Cuba is a ripe business market for Central Ohio, according to the global business team at Kegler Brown Hill & Ritter. In an effort to spur a conversation with citystate and national lawmakers about the ongoing U.S. trade embargo, the Columbus-based law firm sent four attorneys on a mission to the republic in April.
The Kegler attorneys joined a delegation of 16 Americans who spent a week in Cuba on a people-to-people license issued through the U.S. Department of the Treasury’s Office of Foreign Assets Control.
“[Our] overall global business strategy is to open up the Cuba market,” says Luis Alcalde, a native of Cuba and counsel in the firm’s global business, intellectual property and litigation practices. Alcalde has traveled there regularly since 2001, he says, to “get influential people in Ohio to start thinking about Cuba.”
Alcalde led a delegation in 2010, including representatives of several Ohio companies and a staff member from the Ohio Department of Agriculture. In 2011, Kegler Brown hosted the top Cuban diplomat in the United States, Ambassador Jorge Bolanos,for a discussion about business development between Ohio and Cuba.Bolanos was welcomed by then-Ohio State University President E. Gordon Gee, Mayor Michael Coleman, Ohio Supreme Court justices and Central Ohio business leaders.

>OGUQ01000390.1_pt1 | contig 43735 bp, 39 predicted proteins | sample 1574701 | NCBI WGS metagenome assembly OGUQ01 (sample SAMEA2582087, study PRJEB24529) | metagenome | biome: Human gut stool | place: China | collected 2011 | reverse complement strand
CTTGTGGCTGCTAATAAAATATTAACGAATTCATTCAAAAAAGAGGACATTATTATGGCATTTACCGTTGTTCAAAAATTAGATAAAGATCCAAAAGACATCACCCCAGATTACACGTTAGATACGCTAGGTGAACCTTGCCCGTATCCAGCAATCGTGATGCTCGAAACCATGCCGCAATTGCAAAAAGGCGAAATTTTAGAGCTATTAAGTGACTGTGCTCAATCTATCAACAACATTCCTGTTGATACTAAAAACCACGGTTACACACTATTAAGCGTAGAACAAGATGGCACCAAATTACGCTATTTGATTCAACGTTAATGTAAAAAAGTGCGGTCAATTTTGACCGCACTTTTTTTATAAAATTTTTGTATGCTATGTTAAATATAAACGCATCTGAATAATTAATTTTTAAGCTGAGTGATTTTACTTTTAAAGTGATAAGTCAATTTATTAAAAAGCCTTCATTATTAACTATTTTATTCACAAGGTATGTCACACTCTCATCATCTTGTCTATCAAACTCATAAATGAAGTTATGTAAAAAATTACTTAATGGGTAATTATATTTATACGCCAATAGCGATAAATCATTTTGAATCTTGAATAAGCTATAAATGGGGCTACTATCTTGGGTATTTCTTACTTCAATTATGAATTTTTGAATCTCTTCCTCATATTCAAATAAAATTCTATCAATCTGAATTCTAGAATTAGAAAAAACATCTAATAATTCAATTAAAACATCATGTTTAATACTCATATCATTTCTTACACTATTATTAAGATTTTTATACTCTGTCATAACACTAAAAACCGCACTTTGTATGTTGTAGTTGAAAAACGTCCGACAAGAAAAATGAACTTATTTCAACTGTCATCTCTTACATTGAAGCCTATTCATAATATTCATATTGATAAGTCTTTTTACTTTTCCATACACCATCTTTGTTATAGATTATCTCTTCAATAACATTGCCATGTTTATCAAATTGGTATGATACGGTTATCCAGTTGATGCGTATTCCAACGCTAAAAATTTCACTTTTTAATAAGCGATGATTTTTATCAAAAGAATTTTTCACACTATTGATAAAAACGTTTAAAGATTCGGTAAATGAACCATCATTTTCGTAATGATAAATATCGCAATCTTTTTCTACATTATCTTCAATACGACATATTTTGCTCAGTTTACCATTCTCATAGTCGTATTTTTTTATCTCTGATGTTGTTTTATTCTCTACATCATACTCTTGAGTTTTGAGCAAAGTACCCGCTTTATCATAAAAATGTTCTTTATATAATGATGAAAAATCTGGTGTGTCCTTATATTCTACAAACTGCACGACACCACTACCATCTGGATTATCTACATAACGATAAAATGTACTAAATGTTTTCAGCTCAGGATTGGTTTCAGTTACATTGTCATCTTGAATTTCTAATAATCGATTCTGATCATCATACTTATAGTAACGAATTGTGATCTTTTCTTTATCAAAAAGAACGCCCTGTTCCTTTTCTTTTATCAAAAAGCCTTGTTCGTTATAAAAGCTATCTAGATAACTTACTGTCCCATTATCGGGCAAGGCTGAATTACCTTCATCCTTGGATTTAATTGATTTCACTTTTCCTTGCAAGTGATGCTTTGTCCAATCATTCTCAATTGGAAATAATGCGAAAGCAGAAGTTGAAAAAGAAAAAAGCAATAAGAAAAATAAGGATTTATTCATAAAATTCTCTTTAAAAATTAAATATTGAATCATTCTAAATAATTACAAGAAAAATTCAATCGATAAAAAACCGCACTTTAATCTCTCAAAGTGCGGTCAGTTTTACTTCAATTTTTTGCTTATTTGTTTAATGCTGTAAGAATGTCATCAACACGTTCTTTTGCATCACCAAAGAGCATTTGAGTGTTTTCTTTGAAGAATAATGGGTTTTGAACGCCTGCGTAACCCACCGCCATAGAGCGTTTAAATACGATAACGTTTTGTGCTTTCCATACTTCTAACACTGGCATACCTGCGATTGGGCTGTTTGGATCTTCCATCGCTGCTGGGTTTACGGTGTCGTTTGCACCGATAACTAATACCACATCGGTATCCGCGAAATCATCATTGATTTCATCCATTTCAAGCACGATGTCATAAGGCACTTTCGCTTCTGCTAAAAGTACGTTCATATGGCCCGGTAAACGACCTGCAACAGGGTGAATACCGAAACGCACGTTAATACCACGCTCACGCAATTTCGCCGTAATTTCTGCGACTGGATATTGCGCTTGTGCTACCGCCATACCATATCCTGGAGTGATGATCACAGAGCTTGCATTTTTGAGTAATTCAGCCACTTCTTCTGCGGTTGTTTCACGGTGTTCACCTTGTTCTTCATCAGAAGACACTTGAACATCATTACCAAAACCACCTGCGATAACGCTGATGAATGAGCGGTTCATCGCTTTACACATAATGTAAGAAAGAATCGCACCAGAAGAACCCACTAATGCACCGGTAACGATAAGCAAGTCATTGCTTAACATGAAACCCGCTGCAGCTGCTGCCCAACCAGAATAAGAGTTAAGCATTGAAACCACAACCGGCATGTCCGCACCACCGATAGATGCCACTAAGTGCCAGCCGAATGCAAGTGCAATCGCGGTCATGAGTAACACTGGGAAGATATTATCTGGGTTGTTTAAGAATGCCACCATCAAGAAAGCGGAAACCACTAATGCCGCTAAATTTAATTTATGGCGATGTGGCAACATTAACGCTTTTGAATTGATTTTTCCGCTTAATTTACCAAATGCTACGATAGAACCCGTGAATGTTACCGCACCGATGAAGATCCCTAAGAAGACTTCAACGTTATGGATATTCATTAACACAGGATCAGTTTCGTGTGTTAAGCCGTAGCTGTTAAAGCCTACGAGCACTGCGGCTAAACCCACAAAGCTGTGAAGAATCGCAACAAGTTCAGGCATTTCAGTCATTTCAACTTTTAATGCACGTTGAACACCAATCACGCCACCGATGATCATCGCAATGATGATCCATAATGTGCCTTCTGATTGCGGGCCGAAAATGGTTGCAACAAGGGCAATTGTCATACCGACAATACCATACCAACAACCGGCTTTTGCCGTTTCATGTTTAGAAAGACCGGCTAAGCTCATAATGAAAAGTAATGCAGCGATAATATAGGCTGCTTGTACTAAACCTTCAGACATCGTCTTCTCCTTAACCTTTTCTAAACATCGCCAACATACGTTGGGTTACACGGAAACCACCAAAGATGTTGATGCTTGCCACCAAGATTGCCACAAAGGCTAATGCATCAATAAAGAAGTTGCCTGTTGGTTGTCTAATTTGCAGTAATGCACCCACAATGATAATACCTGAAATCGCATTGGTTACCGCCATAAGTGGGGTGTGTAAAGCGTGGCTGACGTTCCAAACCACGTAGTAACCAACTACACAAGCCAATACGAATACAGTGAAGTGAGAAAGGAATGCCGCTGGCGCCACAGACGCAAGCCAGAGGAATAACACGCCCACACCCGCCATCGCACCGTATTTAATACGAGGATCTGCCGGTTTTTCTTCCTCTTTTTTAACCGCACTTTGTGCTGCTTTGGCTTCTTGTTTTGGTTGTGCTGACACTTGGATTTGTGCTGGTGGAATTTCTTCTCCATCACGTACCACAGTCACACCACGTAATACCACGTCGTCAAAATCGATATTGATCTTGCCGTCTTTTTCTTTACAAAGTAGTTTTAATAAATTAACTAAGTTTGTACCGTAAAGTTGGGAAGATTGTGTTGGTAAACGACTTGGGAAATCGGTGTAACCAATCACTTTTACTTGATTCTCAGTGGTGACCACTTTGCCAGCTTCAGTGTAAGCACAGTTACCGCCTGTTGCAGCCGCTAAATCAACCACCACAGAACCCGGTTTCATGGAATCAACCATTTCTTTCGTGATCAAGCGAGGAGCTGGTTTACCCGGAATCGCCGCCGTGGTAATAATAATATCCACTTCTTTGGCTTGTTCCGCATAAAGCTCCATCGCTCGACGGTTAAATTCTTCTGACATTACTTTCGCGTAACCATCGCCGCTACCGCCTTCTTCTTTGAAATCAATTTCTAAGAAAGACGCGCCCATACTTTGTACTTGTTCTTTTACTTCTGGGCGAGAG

Still, Alcalde says “Ohio is probably the single largest agricultural state in the United States that has not sent an official large trade mission led by a governor.”
The recent mission was a first for Kegler Brown associate Christy Prince. Prince says there are obvious openings for Ohio’s agricultural, pharmaceutical and medical devices industries in Cuba. “There are some opportunities with the embargo in place, but a world of opportunities if the embargo were lifted,” she says.
Cuba is closer than Ohio trading partner Mexico, has a high demand for food and agricultural products burgeoning medical device and pharmaceutical industries. In addition, Brazil has invested $900 million to develop the new Port of Mariel, making it the largest Caribbean port surrounded by Cuba’s first free-trade zone in decades.
Though there is still opposition to lifting the 1960s embargo, Alcald says the policy hurts Ohio business interests. “With its geography to us, it’s a market that’s ready for the U.S., and particularly for a state like Ohio.”
Courtesy Kegler Brown Hill & Ritter
Firm attorneys in Cuba